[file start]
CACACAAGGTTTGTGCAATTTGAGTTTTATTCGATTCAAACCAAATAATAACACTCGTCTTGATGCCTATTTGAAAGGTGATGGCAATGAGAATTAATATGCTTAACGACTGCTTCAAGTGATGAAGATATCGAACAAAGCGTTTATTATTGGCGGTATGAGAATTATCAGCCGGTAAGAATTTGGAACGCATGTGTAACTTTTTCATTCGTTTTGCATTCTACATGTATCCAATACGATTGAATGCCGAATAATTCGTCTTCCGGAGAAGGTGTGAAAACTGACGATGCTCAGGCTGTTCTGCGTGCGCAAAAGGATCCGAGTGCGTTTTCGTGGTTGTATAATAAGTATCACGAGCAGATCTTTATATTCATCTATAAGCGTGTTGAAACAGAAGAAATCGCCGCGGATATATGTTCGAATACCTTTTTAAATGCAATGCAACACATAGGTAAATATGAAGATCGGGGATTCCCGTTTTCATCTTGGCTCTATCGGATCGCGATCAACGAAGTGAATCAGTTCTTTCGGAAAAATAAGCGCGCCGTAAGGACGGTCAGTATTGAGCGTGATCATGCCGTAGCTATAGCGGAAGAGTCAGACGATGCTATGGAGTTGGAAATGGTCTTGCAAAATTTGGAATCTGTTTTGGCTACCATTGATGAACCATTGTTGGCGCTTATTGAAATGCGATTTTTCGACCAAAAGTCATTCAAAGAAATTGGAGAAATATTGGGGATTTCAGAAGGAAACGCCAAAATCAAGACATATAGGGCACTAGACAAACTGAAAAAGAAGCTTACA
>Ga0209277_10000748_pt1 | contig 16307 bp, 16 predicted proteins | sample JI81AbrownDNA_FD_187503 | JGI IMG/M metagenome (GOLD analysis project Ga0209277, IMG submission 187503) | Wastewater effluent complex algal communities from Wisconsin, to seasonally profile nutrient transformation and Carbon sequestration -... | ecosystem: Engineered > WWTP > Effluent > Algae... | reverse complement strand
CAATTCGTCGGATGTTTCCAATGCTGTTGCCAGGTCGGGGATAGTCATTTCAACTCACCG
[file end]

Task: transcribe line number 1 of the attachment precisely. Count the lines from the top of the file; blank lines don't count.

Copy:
CACACAAGGTTTGTGCAATTTGAGTTTTATTCGATTCAAACCAAATAATAACACTCGTCTTGATGCCTATTTGAAAGGTGATGGCAATGAGAATTAATATGCTTAACGACTGCTTCAAGTGATGAAGATATCGAACAAAGCGTTTATTATTGGCGGTATGAGAATTATCAGCCGGTAAGAATTTGGAACGCATGTGTAACTTTTTCATTCGTTTTGCATTCTACATGTATCCAATACGATTGAATGCCGAATAATTCGTCTTCCGGAGAAGGTGTGAAAACTGACGATGCTCAGGCTGTTCTGCGTGCGCAAAAGGATCCGAGTGCGTTTTCGTGGTTGTATAATAAGTATCACGAGCAGATCTTTATATTCATCTATAAGCGTGTTGAAACAGAAGAAATCGCCGCGGATATATGTTCGAATACCTTTTTAAATGCAATGCAACACATAGGTAAATATGAAGATCGGGGATTCCCGTTTTCATCTTGGCTCTATCGGATCGCGATCAACGAAGTGAATCAGTTCTTTCGGAAAAATAAGCGCGCCGTAAGGACGGTCAGTATTGAGCGTGATCATGCCGTAGCTATAGCGGAAGAGTCAGACGATGCTATGGAGTTGGAAATGGTCTTGCAAAATTTGGAATCTGTTTTGGCTACCATTGATGAACCATTGTTGGCGCTTATTGAAATGCGATTTTTCGACCAAAAGTCATTCAAAGAAATTGGAGAAATATTGGGGATTTCAGAAGGAAACGCCAAAATCAAGACATATAGGGCACTAGACAAACTGAAAAAGAAGCTTACA